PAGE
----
When it comes to time, there is the past, the present and the future. But during day four of TEDGlobal, speakers seemed especially concerned with the former and the latter.
Kicking off session 11, the first of day four, art diagnostician Maurizio Seracini shared his 30-year quest to find Leonardo da Vinci’s missing fresco “The Battle of Anghiari.” Seracini—the only real-life person mentioned in Dan Brown’s The Da Vinci Code—spoke about the exciting process of excavating art and finding “faces no one has seen for five centuries.” He showed how his team is rendering layers underneath art visible again through an app that runs on tablets, which allows museumgoers to rub the image of a painting in front of them and see what’s beneath the surface.
Later in the session, called “Taking Another Look,” data commons advocate John Wilbanks imagined another way to look beneath the surface, by opening up medical data to drive new discoveries. Policies surrounding informed consent of medical research subjects have not changed since World War II, which has made it impossible for mathematicians and scientists to share health-related data and create sample sizes large enough for conclusive inquiry. Wilbanks imagines a database where, in the future, more than a million participants will give blanket consent for their medical and lifestyle data to be shared and studied.
“Cancer sucks, and, when you have it, you don’t have a lot of privacy in the hospital. You’re naked,” said Wilbanks. “Being naked and alone can be terrifying … but being naked in a group can be quite beautiful.”
Another snippet of the future in session 11: artist Imogen Heap, who gave a beautiful demo of her next-generation music-making gloves.
In session 12, filmmaker Kirby Ferguson looked back to the past, making the bold statement that “everything is a remix.” Ferguson pointed to Bob Dylan, who widely mined the musicians who came before him for ideas. Ferguson even let some famous innovators make his case for him, recalling Henry Ford’s words “I simply assembled the discoveries of other men” and referencing Steve Jobs quoting Picasso’s famous line, “Good artists copy, great artists steal.”
Soon after, management expert Margaret Heffernan shot back to the 1950s, telling the story of ahead-of-her-time epidemiologist Alice Stewart, who realized that childhood cancer was developing as a result of prenatal x-rays. It was a shocking finding that challenged the thinking of the medical establishment — which promptly ignored her, and kept on giving deadly x-rays for two and a half decades until the practice was banned in the ’70s. How did she remain confident over those years? She worked with a statistician who actively tried to disprove her work. His job was “to prove Dr. Stewart wrong.” And he couldn’t.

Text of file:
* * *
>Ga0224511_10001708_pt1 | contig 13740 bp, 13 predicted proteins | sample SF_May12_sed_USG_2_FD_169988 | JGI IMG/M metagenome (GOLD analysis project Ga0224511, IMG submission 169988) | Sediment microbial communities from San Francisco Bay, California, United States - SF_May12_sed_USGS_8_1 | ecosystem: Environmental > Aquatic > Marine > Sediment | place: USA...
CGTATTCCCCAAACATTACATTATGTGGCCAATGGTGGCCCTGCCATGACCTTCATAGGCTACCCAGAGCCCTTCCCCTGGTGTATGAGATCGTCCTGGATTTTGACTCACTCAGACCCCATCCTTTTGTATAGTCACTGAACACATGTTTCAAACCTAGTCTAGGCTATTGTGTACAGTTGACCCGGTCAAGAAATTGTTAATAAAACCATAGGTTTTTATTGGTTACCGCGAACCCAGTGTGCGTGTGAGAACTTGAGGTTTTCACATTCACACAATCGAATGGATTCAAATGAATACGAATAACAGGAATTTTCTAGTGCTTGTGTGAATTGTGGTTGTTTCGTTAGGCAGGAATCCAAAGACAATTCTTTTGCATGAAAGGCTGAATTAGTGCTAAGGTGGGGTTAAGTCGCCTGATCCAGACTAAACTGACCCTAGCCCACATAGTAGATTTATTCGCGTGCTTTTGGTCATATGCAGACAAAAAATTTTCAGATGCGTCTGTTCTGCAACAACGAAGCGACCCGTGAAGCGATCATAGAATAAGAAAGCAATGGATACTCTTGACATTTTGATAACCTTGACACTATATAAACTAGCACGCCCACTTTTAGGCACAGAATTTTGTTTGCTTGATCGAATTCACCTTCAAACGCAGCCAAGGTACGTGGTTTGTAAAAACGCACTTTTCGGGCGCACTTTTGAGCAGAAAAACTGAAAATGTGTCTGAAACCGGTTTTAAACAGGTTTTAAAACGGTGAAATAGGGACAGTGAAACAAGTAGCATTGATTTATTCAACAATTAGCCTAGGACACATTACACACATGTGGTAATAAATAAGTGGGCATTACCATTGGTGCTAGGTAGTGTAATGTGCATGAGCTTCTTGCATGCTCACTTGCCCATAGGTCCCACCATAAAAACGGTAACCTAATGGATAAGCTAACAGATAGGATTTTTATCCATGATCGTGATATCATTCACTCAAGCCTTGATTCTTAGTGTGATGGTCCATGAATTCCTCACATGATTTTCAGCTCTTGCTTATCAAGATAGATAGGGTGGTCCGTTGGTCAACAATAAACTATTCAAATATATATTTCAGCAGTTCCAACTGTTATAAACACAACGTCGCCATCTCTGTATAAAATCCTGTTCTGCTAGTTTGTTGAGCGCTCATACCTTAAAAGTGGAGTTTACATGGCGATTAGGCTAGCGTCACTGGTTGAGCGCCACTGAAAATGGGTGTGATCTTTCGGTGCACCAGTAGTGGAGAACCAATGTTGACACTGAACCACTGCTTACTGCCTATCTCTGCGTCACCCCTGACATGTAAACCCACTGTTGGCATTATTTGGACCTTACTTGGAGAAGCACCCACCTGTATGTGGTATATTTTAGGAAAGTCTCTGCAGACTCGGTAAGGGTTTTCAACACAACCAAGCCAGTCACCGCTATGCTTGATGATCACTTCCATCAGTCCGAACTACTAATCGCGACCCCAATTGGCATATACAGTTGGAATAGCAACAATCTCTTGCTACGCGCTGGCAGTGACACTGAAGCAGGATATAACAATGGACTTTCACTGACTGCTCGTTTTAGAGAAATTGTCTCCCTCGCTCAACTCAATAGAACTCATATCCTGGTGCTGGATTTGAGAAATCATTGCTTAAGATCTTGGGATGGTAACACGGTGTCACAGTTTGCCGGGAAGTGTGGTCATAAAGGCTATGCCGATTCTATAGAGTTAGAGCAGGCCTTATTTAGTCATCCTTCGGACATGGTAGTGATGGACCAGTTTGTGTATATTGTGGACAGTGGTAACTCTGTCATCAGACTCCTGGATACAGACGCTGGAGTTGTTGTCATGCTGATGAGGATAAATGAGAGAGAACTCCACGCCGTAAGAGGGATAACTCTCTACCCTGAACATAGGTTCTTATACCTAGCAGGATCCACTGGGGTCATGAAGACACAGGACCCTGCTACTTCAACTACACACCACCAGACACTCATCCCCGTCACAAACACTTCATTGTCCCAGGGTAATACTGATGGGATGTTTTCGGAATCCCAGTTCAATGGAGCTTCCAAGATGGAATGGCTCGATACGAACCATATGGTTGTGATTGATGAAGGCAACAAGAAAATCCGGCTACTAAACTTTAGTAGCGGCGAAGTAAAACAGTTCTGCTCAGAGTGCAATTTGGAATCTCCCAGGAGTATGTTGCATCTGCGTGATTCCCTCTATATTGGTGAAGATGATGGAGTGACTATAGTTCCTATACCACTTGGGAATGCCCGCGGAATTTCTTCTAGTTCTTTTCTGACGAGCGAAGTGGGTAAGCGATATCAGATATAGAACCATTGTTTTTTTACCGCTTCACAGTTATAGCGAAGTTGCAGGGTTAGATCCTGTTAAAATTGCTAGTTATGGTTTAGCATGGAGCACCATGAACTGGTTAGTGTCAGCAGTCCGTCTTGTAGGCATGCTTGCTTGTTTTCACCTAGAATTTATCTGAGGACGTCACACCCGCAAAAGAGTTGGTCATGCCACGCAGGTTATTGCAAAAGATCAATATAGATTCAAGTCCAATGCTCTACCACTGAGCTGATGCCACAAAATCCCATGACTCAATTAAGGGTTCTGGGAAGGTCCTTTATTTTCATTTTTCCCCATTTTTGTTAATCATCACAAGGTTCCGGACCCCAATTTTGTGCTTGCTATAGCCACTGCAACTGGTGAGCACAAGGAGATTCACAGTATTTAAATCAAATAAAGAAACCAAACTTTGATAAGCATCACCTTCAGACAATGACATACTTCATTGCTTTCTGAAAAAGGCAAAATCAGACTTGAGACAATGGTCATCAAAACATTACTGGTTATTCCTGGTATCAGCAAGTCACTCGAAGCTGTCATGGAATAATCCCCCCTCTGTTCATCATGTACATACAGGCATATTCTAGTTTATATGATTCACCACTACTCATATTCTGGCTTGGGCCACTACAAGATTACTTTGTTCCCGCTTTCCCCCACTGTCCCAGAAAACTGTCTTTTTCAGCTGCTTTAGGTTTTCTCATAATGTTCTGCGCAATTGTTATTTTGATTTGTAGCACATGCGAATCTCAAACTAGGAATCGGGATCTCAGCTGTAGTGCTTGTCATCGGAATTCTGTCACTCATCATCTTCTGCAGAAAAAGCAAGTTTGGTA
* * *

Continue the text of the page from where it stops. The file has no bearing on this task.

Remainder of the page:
“It’s a fantastic model of collaboration: thinking partners who aren’t echo chambers,” Heffernan said. She calls on managers to use dissent as a tool for getting the best creative work from their employees. “We have to see conflict as thinking, and then get really good at it.”
Closing the conference, social media theorist Clay Shirky gave a riveting talk about how innovations in organizing the chaos of open-source coding could, in the future, help create democracies where everyday citizens participate. Shirky fused his idea for the future with an example from the past.
“Whenever someone says that something on the internet will change society, you hear this: ‘The thing with the singing cats?” Shirky said. “It didn’t take long after the invention of the printing press for someone to think that erotic novels were a good idea. It took another 150 years to think of the scientific journal.”
Like Seracini, Ferguson and Heffernan, throughout this week’s TEDGlobal conference, speakers reached to the past for lessons about humanity. In session 3, author Karen Thompson Walker spoke about our tendency to fear scenarios that are less plausible but more terrifying. Her example: the whaleship Essex, whose shipwrecked crew preferred to starve at sea rather than land on islands they believed to populated by cannibals. In session 10, historian Laura Snyder pointed to the 1812 “Philosophical Breakfast Club” of Charles Babbage, John Herschel, Richard Jones and William Whewell, which created some of the most basic principles of modern scientific inquiry. The point: science doesn’t happen in a vacuum, and cooperation propels us forward.
Like Wilbanks and Shirky, a large number of TEDGlobal speakers imagined the future and advances we might see in it. In session 1, data intelligence officer Shyam Sankar spoke on one of the most futuristic topics possible—the symbiosis between humans and robots. Sankar stressed that while machines are good at calculating, humans are far better at interpreting. He concluded, “Instead of thinking how the computer can solve the problem, design the process around what the human can do with it.”
The next day, in session 5, artist Neil Harbisson took the idea to the next level, calling himself a “cyborg.” Harbisson is color-blind and uses an electronic eye to deliver colors to his brain as sounds. “When I started to dream in color, I felt the software and my brain had united,” he said, in an evocative presentation that introduced attendees to the color of music and the sound of purple.
TEDGlobal 2012 explored the theme of “Radical Openness”—what happens when those in power release information, when crowd-sourcing is a strategy, when creativity goes collaborative, and when technology is pushed in new directions. So what now? That’s up to all of us.
As Heffernan put it in her talk today, “Openness isn’t the end. It’s the beginning.”